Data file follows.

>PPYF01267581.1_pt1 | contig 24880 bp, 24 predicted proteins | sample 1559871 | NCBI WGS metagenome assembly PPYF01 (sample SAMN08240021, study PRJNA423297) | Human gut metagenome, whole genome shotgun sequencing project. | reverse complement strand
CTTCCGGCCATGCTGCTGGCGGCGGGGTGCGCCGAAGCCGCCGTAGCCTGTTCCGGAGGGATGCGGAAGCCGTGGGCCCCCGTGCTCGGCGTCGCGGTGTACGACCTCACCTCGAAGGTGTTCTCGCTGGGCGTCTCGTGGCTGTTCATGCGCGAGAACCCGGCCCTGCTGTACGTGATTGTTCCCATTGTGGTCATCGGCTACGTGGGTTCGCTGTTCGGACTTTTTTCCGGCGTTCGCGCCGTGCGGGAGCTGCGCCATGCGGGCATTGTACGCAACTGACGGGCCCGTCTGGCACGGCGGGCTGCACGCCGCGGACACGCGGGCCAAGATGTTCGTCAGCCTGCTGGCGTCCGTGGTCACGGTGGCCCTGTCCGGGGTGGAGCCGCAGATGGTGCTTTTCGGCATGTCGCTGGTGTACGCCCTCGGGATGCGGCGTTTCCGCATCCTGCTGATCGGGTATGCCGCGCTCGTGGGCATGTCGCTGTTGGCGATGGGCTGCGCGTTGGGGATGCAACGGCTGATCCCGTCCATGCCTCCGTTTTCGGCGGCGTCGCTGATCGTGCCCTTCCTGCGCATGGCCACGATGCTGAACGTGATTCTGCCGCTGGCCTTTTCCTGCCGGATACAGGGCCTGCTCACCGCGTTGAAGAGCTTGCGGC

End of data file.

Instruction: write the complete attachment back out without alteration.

>PPYF01267581.1_pt1 | contig 24880 bp, 24 predicted proteins | sample 1559871 | NCBI WGS metagenome assembly PPYF01 (sample SAMN08240021, study PRJNA423297) | Human gut metagenome, whole genome shotgun sequencing project. | reverse complement strand
CTTCCGGCCATGCTGCTGGCGGCGGGGTGCGCCGAAGCCGCCGTAGCCTGTTCCGGAGGGATGCGGAAGCCGTGGGCCCCCGTGCTCGGCGTCGCGGTGTACGACCTCACCTCGAAGGTGTTCTCGCTGGGCGTCTCGTGGCTGTTCATGCGCGAGAACCCGGCCCTGCTGTACGTGATTGTTCCCATTGTGGTCATCGGCTACGTGGGTTCGCTGTTCGGACTTTTTTCCGGCGTTCGCGCCGTGCGGGAGCTGCGCCATGCGGGCATTGTACGCAACTGACGGGCCCGTCTGGCACGGCGGGCTGCACGCCGCGGACACGCGGGCCAAGATGTTCGTCAGCCTGCTGGCGTCCGTGGTCACGGTGGCCCTGTCCGGGGTGGAGCCGCAGATGGTGCTTTTCGGCATGTCGCTGGTGTACGCCCTCGGGATGCGGCGTTTCCGCATCCTGCTGATCGGGTATGCCGCGCTCGTGGGCATGTCGCTGTTGGCGATGGGCTGCGCGTTGGGGATGCAACGGCTGATCCCGTCCATGCCTCCGTTTTCGGCGGCGTCGCTGATCGTGCCCTTCCTGCGCATGGCCACGATGCTGAACGTGATTCTGCCGCTGGCCTTTTCCTGCCGGATACAGGGCCTGCTCACCGCGTTGAAGAGCTTGCGGC